The phrase “civil disobedience” is a contradiction of terms.  The term should be “Disobedience against Civilization”.


Civilized people will work together in safeguarding the rights of a civilized people—the rights of living in peace—being free from dictatorship that would take away one’s rights to search for happiness.

03:45 AM Apr 01 2014 |

1 person likes this

S&W

S&W

China

It is wise  for me to stay away from politics.Stay as far as i can….

03:08 AM Apr 01 2014 |

fabsir

fabsir

Brazil

I´ve been in a protest before. Thousands of people marched down the streets nationwide for better public services, more transparency on the part of the government and better management of public funds. I think protesting is a very effective way of making your voice heard. People should stick to their beliefs and not let feelings fizzle out even if it takes quite a while to get your demands met.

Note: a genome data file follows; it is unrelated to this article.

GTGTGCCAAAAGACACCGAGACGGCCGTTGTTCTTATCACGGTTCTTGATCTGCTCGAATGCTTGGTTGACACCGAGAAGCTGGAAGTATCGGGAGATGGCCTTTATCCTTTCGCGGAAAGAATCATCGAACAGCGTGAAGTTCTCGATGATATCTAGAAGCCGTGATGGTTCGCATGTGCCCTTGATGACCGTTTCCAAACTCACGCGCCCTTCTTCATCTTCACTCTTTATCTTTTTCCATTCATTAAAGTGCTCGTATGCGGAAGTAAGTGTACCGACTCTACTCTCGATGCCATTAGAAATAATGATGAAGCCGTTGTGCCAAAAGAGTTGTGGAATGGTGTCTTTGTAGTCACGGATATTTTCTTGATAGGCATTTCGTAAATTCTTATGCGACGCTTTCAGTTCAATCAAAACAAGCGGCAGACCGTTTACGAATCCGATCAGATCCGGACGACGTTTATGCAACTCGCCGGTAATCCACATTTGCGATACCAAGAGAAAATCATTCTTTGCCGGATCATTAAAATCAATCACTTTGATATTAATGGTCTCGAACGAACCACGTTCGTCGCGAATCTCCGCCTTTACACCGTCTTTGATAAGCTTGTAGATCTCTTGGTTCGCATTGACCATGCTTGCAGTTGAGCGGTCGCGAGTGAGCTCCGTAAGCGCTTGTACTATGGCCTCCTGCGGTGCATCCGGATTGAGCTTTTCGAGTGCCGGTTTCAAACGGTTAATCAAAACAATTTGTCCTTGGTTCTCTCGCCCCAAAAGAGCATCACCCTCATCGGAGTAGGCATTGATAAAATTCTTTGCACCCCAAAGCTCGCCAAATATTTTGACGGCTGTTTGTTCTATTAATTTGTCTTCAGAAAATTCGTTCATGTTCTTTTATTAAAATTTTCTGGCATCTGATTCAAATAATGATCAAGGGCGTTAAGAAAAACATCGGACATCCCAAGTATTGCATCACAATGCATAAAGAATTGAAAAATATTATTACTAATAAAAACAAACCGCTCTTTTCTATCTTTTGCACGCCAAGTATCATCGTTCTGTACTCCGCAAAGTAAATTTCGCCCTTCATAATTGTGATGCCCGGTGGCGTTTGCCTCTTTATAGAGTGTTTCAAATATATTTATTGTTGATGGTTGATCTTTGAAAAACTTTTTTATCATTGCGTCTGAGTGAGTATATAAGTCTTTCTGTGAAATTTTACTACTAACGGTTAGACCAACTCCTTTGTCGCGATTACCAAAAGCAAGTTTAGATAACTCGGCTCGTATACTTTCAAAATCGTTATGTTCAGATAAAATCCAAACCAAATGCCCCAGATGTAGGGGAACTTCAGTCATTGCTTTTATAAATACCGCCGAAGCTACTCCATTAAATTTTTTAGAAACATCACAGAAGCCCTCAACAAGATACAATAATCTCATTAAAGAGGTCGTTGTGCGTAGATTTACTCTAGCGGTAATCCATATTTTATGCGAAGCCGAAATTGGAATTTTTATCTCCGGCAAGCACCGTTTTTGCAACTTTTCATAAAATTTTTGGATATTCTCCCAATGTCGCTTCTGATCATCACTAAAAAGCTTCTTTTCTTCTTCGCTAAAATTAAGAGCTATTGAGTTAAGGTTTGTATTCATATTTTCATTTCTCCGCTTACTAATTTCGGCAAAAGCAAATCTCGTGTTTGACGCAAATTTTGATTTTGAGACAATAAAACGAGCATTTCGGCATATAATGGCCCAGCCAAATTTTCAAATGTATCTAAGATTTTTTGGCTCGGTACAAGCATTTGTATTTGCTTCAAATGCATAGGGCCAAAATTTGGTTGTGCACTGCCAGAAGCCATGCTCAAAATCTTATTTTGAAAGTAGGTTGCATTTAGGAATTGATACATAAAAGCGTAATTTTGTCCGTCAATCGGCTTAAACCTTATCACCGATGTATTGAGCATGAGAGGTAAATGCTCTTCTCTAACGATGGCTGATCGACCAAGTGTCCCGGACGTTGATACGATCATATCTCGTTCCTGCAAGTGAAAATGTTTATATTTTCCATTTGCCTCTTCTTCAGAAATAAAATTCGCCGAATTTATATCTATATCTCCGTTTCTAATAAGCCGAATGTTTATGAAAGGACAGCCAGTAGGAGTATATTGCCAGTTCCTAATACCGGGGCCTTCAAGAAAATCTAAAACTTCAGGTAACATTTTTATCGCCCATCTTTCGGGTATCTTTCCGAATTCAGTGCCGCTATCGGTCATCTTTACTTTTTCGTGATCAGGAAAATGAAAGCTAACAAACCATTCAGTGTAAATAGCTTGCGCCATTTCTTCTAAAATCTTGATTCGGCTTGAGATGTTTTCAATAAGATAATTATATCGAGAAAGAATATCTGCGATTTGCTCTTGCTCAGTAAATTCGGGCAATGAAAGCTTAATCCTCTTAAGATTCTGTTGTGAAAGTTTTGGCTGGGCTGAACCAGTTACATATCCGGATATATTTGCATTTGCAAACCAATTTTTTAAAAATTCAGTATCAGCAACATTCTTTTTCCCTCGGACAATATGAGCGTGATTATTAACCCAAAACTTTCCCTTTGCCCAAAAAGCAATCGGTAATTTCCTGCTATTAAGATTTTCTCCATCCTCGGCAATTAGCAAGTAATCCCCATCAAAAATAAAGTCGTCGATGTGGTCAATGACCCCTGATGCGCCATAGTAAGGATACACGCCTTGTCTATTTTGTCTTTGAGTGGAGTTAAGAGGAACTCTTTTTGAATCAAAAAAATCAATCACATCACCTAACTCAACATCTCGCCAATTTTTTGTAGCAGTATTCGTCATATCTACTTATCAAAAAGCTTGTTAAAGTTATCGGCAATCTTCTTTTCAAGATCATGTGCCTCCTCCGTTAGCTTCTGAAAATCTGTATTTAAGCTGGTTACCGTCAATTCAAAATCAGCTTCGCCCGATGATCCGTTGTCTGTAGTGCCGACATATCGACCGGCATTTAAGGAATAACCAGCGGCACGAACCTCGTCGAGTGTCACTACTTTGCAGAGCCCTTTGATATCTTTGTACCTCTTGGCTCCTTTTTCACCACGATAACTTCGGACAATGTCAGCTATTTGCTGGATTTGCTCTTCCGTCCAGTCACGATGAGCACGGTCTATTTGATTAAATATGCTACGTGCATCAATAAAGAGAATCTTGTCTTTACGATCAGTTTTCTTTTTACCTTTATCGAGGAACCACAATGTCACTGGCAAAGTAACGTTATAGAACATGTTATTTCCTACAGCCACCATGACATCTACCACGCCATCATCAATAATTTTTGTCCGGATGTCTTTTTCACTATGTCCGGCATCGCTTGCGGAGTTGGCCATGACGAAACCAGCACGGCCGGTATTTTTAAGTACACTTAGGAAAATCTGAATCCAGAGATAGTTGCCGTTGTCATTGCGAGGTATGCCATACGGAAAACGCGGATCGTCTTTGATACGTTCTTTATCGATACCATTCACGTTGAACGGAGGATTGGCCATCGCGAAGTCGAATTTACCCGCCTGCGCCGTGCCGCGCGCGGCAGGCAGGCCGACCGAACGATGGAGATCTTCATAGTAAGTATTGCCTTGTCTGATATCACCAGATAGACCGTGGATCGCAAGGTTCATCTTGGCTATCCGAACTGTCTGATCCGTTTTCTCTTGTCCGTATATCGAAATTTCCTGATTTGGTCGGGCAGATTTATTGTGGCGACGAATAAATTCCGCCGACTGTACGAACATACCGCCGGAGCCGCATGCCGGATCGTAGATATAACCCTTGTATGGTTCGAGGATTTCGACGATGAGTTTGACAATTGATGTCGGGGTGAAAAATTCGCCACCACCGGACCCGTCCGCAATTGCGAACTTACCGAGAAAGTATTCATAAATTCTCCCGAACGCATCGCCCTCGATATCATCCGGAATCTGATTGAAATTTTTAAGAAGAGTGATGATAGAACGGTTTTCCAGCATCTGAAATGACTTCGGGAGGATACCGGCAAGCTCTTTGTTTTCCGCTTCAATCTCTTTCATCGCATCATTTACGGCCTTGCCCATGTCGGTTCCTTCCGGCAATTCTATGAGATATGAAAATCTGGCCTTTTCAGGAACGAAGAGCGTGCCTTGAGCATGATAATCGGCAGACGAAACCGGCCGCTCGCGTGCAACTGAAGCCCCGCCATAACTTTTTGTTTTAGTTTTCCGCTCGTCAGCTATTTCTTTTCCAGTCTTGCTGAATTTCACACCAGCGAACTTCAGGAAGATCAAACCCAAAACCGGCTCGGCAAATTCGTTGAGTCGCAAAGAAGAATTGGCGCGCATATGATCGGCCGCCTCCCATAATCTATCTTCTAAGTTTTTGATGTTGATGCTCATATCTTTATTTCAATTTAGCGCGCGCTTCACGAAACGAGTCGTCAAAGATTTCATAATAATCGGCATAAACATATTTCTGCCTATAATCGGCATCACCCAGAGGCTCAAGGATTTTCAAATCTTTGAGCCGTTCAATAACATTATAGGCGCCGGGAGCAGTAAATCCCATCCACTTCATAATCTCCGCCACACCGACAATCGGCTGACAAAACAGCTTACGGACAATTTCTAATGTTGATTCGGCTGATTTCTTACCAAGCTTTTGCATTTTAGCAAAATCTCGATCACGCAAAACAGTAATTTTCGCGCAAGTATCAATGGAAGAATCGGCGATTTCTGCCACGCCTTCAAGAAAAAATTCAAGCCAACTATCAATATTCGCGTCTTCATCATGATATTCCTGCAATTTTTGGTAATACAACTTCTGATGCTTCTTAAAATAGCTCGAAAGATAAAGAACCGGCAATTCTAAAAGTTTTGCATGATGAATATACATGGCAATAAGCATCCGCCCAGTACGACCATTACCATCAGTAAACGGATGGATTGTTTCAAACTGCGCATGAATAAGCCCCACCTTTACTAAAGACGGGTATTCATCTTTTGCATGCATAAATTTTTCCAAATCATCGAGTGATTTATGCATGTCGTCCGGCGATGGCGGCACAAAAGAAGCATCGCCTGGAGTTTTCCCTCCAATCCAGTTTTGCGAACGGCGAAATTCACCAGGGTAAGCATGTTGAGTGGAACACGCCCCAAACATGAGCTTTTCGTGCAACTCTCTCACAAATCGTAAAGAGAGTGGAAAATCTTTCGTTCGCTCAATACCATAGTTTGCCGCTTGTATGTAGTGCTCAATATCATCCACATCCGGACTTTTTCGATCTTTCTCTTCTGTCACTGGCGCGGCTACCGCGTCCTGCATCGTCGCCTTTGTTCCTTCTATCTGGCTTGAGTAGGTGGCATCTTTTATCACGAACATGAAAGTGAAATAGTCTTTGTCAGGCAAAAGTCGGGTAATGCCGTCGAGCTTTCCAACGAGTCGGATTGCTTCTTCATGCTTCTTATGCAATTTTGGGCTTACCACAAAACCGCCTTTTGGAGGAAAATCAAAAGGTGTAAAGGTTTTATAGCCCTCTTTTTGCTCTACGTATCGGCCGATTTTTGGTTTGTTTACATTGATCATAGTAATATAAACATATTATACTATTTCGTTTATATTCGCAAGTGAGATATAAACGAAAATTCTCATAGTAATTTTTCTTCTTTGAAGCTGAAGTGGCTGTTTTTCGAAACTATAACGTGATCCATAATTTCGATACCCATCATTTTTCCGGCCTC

08:31 AM Mar 25 2014 |

Seiyf_khawas

Turkey

Civil disabedience is everywhere,and its not only against to goverment,


it can be to another people..


a student can do it to his teacher,


a kid to his parents,


a worker to his boss,


a wife to her husband,


a girl to her boyfriend,




02:10 PM Mar 23 2014 |

nellina

nellina

Russian Federation

Of course, it’s necessary to stand up for your rights, but you also should realize that you can loose your friends and relatives in such struggle. You should make a choice between personal needs and society needs. If it’s nothing to loose and there are no people who can suffer from your protest, ok you’re welcome with revolution!!! The vow of revolution is”the dead of 100 people is worth nothing that freedom for millions!”